Rust-Based Malware Targets Websites of Indian Government Organizations in Operation RusticWeb
A phishing campaign has specifically targeted Indian government agencies and the defense industry with the intention of deploying Rust-based malware for the purpose of acquiring intelligence.
The business security firm SEQRITE has given the codename “Operation RusticWeb” to the behavior, which was initially discovered in October 2023.
“According to security researcher Sathwik Ram Prakki, recent techniques involve using Rust-based payloads and encrypted PowerShell commands to transfer sensitive documents to a web-based service engine, rather than a dedicated command-and-control (C2) server.”
Strategic connections have been discovered between the cluster and the groups commonly known as Transparent Tribe and SideCopy, both of which are believed to have ties to Pakistan.
SideCopy is believed to be a secondary component of Transparent Tribe. SEQRITE has provided a comprehensive report on several coordinated efforts carried out by a malicious actor with the aim of attacking Indian government organizations. These operations involved the distribution of various types of trojans, including AllaKore RAT, Ares RAT, and DRat.
ThreatMon has recently identified additional attack chains that utilize deceptive Microsoft PowerPoint files and carefully designed RAR archives that are vulnerable to CVE-2023-38831. These attack methods are used to deploy malware, allowing unrestricted remote access and control.
“The infection chain of the SideCopy APT Group consists of several meticulously planned steps, designed to guarantee a successful compromise,” stated ThreatMon earlier this year.
The recent series of assaults begins with a phishing email that exploits social engineering methods to deceive users into engaging with harmful PDF files. These files contain Rust-based payloads that discreetly examine the file system while simultaneously displaying a fake file to the target.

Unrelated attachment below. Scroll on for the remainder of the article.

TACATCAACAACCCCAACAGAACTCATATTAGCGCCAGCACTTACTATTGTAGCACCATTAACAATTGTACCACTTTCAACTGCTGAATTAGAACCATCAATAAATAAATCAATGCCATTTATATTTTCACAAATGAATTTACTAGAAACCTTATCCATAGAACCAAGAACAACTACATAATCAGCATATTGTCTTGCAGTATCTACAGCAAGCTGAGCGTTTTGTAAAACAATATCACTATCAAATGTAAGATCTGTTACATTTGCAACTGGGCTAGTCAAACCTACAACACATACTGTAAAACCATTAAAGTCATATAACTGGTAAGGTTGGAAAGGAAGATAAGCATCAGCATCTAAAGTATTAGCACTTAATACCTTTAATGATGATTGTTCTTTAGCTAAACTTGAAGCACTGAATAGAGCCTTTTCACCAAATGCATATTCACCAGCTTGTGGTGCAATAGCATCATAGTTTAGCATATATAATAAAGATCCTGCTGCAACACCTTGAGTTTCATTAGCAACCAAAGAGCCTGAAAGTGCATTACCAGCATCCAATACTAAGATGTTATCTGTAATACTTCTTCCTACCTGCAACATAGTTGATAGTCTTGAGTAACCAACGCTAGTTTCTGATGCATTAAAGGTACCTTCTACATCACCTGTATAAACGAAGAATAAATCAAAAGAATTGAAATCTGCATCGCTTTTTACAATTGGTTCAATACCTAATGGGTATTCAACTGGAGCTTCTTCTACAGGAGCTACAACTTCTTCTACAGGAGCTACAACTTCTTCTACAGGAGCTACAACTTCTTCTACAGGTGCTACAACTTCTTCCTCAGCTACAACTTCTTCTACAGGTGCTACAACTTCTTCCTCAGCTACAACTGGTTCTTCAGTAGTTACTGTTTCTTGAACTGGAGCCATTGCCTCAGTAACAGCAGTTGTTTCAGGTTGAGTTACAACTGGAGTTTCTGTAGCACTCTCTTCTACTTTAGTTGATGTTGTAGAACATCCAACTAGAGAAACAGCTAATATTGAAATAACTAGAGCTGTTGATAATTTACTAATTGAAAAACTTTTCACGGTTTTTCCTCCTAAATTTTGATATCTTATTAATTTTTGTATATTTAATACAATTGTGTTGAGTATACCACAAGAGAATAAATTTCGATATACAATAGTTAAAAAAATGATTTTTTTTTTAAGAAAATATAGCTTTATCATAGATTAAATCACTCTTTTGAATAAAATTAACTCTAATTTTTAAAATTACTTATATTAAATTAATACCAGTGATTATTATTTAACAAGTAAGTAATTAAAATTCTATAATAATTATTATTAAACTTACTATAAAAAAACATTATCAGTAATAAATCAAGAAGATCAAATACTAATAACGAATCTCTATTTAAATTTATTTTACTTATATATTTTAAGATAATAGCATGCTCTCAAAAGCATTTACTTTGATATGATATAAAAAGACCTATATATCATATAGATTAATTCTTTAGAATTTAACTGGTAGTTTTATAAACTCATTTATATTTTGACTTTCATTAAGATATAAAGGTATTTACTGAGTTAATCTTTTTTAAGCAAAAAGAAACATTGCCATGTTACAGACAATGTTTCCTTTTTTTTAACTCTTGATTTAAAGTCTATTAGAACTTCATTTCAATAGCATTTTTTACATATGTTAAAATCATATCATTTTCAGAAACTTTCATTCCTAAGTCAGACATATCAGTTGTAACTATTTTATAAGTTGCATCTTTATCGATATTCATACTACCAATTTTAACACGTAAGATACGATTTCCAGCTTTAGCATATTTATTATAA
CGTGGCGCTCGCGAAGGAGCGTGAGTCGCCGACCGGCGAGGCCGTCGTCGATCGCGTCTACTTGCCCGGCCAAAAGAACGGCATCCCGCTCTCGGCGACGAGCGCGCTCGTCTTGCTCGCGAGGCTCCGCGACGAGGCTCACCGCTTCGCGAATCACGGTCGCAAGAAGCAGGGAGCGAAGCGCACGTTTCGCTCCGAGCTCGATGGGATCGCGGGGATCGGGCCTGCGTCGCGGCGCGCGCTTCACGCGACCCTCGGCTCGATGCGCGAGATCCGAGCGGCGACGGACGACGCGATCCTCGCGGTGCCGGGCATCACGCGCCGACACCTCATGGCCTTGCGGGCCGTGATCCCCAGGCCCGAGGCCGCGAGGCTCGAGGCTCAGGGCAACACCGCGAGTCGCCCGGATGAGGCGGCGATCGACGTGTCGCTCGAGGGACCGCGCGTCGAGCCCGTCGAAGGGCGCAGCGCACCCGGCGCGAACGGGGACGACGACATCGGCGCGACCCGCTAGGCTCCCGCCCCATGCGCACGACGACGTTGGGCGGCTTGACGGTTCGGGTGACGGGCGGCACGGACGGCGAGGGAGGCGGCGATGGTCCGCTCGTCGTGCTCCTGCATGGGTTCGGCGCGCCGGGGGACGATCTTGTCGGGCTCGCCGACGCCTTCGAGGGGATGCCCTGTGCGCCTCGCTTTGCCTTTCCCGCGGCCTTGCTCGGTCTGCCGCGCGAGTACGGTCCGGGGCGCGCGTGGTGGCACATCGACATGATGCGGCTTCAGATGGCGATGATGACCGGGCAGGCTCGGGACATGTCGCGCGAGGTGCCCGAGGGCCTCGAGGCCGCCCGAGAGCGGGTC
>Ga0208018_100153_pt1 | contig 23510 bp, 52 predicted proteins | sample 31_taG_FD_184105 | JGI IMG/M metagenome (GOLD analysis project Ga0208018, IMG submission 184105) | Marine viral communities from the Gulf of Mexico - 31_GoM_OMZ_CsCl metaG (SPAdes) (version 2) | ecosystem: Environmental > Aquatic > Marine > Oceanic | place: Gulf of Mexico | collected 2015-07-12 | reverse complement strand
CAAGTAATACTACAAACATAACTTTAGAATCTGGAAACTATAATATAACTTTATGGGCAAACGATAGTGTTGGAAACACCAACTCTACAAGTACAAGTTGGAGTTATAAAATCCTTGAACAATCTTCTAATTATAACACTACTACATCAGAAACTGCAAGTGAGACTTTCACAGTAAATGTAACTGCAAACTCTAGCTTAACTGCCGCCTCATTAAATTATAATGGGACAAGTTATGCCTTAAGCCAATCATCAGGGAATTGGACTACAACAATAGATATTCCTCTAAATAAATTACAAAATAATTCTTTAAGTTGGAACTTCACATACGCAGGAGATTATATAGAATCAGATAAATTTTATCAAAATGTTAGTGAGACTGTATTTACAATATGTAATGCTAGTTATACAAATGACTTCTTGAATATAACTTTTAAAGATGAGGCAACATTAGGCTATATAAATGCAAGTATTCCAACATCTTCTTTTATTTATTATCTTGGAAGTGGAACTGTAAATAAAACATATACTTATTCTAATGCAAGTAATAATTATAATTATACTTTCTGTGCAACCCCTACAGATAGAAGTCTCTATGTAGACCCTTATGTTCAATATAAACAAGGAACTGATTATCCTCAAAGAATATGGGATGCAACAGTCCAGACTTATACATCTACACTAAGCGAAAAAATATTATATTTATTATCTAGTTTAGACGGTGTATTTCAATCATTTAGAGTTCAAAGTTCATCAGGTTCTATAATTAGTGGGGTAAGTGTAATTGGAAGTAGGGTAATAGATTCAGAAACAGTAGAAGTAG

In addition to gathering files of interest, the virus is capable of gathering system information and sending it to the C2 server. However, it does not possess the functionalities seen in more sophisticated stealer malware that is available in the criminal underground.
In December, SEQRITE discovered a second infection pathway that follows a comparable multi-stage procedure. However, instead of using the Rust virus, this pathway leverages a PowerShell script to handle the enumeration and exfiltration stages.
However, in a fascinating turn of events, the ultimate payload is deployed via a Rust executable known as “Cisco AnyConnect Web Helper.” The collected data is finally uploaded to the oshi[.]at domain, which serves as an anonymous public file-sharing engine known as OshiUpload.
“Operation RusticWeb may be associated with an Advanced Persistent Threat (APT) as it exhibits resemblances to multiple groups connected to Pakistan,” stated Ram Prakki.
The revelation follows Cyble’s discovery of a malevolent Android application employed by the DoNot Team to target persons in the Kashmir region of India, which occurred approximately two months ago.
The nation-state actor, referred to as APT-C-35, Origami Elephant, and SECTOR02, is suspected to be from India and has a track record of employing Android malware to penetrate smartphones owned by individuals in Kashmir and Pakistan.
Cyble has analyzed a modified version of the open-source GitHub project “QuranApp: Read and Explore.” This version has been infected with spyware functionalities, including the ability to record audio and VoIP calls, take screenshots, collect data from different applications, download extra APK files, and monitor the location of the targeted individual.
“Cyblestated that the DoNot group’s persistent endeavors to enhance their tools and methods highlight the continuous danger they present, especially when it comes to targeting individuals in the vulnerable Kashmir region of India.”
About The Author:
YogeshNaager is a content marketer who specializes in the cybersecurity and B2B space. Besides writing for the News4Hackers blog, he’s also written for brands including CollegeDunia, Utsav Fashion, and NASSCOM. Naager entered the field of content in an unusual way. He began his career as an insurance sales executive, where he developed an interest in simplifying difficult concepts. He also combines this interest with a love of narrative, which makes him a good writer in the cybersecurity field. In the bottom line, he frequently writes for Craw Security.
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